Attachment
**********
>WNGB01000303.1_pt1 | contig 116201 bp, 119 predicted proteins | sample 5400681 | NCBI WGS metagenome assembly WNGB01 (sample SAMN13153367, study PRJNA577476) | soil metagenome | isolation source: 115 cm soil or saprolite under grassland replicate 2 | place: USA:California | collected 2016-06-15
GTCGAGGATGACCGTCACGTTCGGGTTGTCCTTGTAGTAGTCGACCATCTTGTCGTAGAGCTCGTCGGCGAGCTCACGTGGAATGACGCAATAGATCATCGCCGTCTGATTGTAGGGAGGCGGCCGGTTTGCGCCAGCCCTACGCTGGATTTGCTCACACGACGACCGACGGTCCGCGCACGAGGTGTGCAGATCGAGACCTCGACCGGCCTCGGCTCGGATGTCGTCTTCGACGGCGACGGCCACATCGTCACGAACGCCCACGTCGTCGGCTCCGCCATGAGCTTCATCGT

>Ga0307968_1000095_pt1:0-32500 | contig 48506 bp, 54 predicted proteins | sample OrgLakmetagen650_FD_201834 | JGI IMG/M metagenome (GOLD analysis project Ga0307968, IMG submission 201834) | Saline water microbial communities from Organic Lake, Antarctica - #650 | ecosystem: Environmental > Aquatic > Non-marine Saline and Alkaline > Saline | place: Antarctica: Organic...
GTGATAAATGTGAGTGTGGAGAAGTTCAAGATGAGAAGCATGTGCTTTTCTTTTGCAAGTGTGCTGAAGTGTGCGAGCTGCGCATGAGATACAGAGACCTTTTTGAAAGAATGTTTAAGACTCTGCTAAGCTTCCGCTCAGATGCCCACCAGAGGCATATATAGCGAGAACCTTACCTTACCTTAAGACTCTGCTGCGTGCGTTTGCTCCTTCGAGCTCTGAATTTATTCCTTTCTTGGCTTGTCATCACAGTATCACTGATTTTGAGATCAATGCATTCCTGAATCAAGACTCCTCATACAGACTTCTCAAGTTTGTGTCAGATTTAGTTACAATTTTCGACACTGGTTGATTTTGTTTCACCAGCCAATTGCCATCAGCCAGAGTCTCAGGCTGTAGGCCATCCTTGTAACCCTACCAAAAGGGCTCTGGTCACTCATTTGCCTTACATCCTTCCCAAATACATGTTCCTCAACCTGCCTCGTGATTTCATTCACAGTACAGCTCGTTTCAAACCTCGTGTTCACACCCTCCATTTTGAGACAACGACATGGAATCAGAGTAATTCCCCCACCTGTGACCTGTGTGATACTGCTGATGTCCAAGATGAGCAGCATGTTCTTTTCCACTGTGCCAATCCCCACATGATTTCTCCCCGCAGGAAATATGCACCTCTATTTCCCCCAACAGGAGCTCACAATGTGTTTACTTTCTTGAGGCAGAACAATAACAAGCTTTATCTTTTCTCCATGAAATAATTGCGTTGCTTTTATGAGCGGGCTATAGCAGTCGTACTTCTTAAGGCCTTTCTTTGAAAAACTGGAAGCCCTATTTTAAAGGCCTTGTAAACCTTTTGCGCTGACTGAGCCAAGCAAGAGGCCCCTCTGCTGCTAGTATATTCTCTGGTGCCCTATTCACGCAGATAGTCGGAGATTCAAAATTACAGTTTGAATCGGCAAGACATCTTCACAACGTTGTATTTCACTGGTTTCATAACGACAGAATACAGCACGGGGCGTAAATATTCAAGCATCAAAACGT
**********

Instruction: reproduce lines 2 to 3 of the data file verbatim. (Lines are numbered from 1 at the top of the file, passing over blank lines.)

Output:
GTCGAGGATGACCGTCACGTTCGGGTTGTCCTTGTAGTAGTCGACCATCTTGTCGTAGAGCTCGTCGGCGAGCTCACGTGGAATGACGCAATAGATCATCGCCGTCTGATTGTAGGGAGGCGGCCGGTTTGCGCCAGCCCTACGCTGGATTTGCTCACACGACGACCGACGGTCCGCGCACGAGGTGTGCAGATCGAGACCTCGACCGGCCTCGGCTCGGATGTCGTCTTCGACGGCGACGGCCACATCGTCACGAACGCCCACGTCGTCGGCTCCGCCATGAGCTTCATCGT

>Ga0307968_1000095_pt1:0-32500 | contig 48506 bp, 54 predicted proteins | sample OrgLakmetagen650_FD_201834 | JGI IMG/M metagenome (GOLD analysis project Ga0307968, IMG submission 201834) | Saline water microbial communities from Organic Lake, Antarctica - #650 | ecosystem: Environmental > Aquatic > Non-marine Saline and Alkaline > Saline | place: Antarctica: Organic...